Competition Policy Studies

Ex post evaluation of vertical mergers

In April 2022, the British Competition and Markets Authority (CMA) published E.CA Economics’ ex post evaluation of its approach to vertical mergers. The CMA retained us to look at four recent mergers with a vertical component and evaluate whether CMA’s assessment was reasonable and correct. We also reviewed the current thinking on vertical mergers to help the CMA learn from the latest developments.


Merger cases that have been analysed

E.CA’s evaluation reviewed four CMA assessments of vertical mergers, or mergers with a
vertical component. All took place in 2017. They were:

  1. the acquisition by a vertically integrated pig farming and pork processing operation,
    Tulip, of a large pig farm specialised in outdoor bred pigs, Easey;
  2. the acquisition by the brewer and pub owner, Heineken, of Punch pubs;
  3. the acquisition by Mastercard of the payment infrastructure provider, Vocalink; and
  4. the acquisition by the UK’s largest grocery retailer, Tesco, of the UK’s largest grocery
    wholesaler, Booker.


Key findings

E.CA found that the CMA carried out largely reasonable and correct assessments of these mergers. The following key findings aim to help the CMA fine tune its practice in the future:

Business evidence is important
Vertical mergers tend to be more complex than horizontal mergers, which means that vertical harm can be more difficult to understand. We found that in all reviewed cases there was good quality evidence, that would have helped the CMA understand the purpose of the merger. The CMA could have derived useful knowledge from this evidence for its assessment of competition concerns.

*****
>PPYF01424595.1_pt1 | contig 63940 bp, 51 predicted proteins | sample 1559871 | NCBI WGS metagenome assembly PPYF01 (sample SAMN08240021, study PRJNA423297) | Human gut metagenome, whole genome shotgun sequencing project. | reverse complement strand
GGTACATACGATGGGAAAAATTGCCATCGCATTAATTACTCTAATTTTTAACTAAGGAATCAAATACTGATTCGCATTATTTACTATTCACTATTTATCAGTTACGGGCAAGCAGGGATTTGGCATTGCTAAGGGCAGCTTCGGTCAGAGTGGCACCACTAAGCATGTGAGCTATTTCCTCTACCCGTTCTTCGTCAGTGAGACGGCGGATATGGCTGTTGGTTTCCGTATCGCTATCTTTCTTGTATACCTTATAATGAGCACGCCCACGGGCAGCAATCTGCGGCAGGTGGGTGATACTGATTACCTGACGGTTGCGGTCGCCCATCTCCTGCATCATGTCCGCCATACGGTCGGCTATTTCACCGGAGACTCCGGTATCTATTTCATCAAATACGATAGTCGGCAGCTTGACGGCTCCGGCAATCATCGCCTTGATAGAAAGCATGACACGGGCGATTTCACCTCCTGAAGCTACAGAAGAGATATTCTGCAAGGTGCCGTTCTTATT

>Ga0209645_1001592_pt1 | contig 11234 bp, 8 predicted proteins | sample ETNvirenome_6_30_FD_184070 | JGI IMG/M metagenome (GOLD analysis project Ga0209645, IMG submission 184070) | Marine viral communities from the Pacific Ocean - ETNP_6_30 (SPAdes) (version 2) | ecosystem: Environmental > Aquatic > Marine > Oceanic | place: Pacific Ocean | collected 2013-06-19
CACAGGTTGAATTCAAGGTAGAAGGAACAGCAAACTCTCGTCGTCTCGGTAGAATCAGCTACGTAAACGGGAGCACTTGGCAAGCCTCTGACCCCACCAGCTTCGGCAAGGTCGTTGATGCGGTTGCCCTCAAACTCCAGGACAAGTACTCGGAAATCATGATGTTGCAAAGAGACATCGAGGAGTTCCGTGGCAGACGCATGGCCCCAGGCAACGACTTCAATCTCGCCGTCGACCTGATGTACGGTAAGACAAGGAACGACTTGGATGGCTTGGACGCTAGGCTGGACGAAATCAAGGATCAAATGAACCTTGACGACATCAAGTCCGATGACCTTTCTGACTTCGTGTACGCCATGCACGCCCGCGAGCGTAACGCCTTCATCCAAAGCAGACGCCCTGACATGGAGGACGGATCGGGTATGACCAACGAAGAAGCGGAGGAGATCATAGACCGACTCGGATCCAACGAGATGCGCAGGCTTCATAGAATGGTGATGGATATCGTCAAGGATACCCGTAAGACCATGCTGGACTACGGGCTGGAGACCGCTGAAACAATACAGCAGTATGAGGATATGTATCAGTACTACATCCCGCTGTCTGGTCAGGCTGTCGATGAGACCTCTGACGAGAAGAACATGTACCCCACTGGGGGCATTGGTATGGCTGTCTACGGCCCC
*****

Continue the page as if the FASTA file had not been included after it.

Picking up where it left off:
Vertical mergers are rarely isolated events
In all reviewed industries other cases of vertical consolidation were taking place within a similar time frame. The CMA would have benefitted from understanding the impact of and motivation for the mergers in a wider industry context, and from taking a more dynamic approach to the counterfactual.

Updating the vertical toolkit
The CMA’s Merger Assessment Guidelines help with some vertical cases, but may not provide sufficient guidance to tackle some of the recently formulated concerns, such as softening of competition through a vertical recoupment mechanism, or potential competition concerns in a platform market setting.

Balancing the SLC test
The CMA could be more mindful of the need to balance its SLC test with both greater interest in (and rigorous testing of) efficiencies, as well as with consistent application of the ability-incentive-effect framework for the assessment of foreclosure. The CMA could also be more thorough in its assessment of entry ans expansion.

Benefits of simplicity
The CMA tended to investigate more theories of harm for longer than we considered necessary. Given that some of the most plausible theories of harm were complex and required careful assessment, the CMA would have benefitted from focusing on a smaller number of higher likelihood concerns.



For more insights or any questions, please contact the E.CA’s experts.

These E.CA employees were also involved: Rafael Aigner, Bas Dessens, Vedika Hegde, Nicola Heusel, Raphael PoncetGiulia Santosuosso.

Click here to find the full report.